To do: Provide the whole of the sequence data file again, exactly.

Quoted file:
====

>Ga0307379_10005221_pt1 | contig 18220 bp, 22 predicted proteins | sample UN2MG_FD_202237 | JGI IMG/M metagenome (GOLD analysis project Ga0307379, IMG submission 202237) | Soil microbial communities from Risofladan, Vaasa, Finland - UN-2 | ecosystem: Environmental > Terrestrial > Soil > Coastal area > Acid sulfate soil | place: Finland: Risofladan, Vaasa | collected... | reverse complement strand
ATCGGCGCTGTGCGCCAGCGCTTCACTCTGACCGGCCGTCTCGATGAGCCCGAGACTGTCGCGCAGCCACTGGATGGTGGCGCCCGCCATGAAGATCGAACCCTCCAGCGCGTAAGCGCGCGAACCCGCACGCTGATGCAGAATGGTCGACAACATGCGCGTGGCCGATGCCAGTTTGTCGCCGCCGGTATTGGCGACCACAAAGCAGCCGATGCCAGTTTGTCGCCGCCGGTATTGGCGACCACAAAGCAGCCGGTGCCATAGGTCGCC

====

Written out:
>Ga0307379_10005221_pt1 | contig 18220 bp, 22 predicted proteins | sample UN2MG_FD_202237 | JGI IMG/M metagenome (GOLD analysis project Ga0307379, IMG submission 202237) | Soil microbial communities from Risofladan, Vaasa, Finland - UN-2 | ecosystem: Environmental > Terrestrial > Soil > Coastal area > Acid sulfate soil | place: Finland: Risofladan, Vaasa | collected... | reverse complement strand
ATCGGCGCTGTGCGCCAGCGCTTCACTCTGACCGGCCGTCTCGATGAGCCCGAGACTGTCGCGCAGCCACTGGATGGTGGCGCCCGCCATGAAGATCGAACCCTCCAGCGCGTAAGCGCGCGAACCCGCACGCTGATGCAGAATGGTCGACAACATGCGCGTGGCCGATGCCAGTTTGTCGCCGCCGGTATTGGCGACCACAAAGCAGCCGATGCCAGTTTGTCGCCGCCGGTATTGGCGACCACAAAGCAGCCGGTGCCATAGGTCGCC